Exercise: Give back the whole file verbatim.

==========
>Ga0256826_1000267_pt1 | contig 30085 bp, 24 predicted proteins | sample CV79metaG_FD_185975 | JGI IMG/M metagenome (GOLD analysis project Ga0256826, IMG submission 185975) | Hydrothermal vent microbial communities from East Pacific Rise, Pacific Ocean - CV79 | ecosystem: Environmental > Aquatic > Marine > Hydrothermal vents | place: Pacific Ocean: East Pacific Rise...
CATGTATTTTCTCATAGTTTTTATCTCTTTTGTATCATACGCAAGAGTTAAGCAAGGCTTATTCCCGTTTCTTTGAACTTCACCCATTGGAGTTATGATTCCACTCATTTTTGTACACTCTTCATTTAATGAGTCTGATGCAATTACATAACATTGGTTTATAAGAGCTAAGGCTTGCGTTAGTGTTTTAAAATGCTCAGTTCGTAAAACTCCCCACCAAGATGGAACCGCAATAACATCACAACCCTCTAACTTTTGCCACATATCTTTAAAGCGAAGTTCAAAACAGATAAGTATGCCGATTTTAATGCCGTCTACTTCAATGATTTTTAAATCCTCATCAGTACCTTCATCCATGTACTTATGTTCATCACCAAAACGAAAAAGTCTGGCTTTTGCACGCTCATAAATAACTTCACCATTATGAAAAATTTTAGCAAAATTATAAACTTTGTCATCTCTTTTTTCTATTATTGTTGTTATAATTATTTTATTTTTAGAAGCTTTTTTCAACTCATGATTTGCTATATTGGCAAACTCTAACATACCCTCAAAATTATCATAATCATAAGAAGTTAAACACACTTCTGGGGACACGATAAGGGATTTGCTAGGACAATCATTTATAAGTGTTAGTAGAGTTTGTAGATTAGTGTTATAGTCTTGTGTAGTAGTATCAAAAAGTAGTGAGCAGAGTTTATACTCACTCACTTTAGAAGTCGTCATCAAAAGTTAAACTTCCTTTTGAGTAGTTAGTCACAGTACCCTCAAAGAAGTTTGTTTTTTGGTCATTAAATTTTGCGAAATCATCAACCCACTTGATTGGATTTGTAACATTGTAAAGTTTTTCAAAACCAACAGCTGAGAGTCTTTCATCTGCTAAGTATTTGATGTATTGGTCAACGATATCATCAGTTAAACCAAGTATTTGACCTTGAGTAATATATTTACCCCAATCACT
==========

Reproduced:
>Ga0256826_1000267_pt1 | contig 30085 bp, 24 predicted proteins | sample CV79metaG_FD_185975 | JGI IMG/M metagenome (GOLD analysis project Ga0256826, IMG submission 185975) | Hydrothermal vent microbial communities from East Pacific Rise, Pacific Ocean - CV79 | ecosystem: Environmental > Aquatic > Marine > Hydrothermal vents | place: Pacific Ocean: East Pacific Rise...
CATGTATTTTCTCATAGTTTTTATCTCTTTTGTATCATACGCAAGAGTTAAGCAAGGCTTATTCCCGTTTCTTTGAACTTCACCCATTGGAGTTATGATTCCACTCATTTTTGTACACTCTTCATTTAATGAGTCTGATGCAATTACATAACATTGGTTTATAAGAGCTAAGGCTTGCGTTAGTGTTTTAAAATGCTCAGTTCGTAAAACTCCCCACCAAGATGGAACCGCAATAACATCACAACCCTCTAACTTTTGCCACATATCTTTAAAGCGAAGTTCAAAACAGATAAGTATGCCGATTTTAATGCCGTCTACTTCAATGATTTTTAAATCCTCATCAGTACCTTCATCCATGTACTTATGTTCATCACCAAAACGAAAAAGTCTGGCTTTTGCACGCTCATAAATAACTTCACCATTATGAAAAATTTTAGCAAAATTATAAACTTTGTCATCTCTTTTTTCTATTATTGTTGTTATAATTATTTTATTTTTAGAAGCTTTTTTCAACTCATGATTTGCTATATTGGCAAACTCTAACATACCCTCAAAATTATCATAATCATAAGAAGTTAAACACACTTCTGGGGACACGATAAGGGATTTGCTAGGACAATCATTTATAAGTGTTAGTAGAGTTTGTAGATTAGTGTTATAGTCTTGTGTAGTAGTATCAAAAAGTAGTGAGCAGAGTTTATACTCACTCACTTTAGAAGTCGTCATCAAAAGTTAAACTTCCTTTTGAGTAGTTAGTCACAGTACCCTCAAAGAAGTTTGTTTTTTGGTCATTAAATTTTGCGAAATCATCAACCCACTTGATTGGATTTGTAACATTGTAAAGTTTTTCAAAACCAACAGCTGAGAGTCTTTCATCTGCTAAGTATTTGATGTATTGGTCAACGATATCATCAGTTAAACCAAGTATTTGACCTTGAGTAATATATTTACCCCAATCACT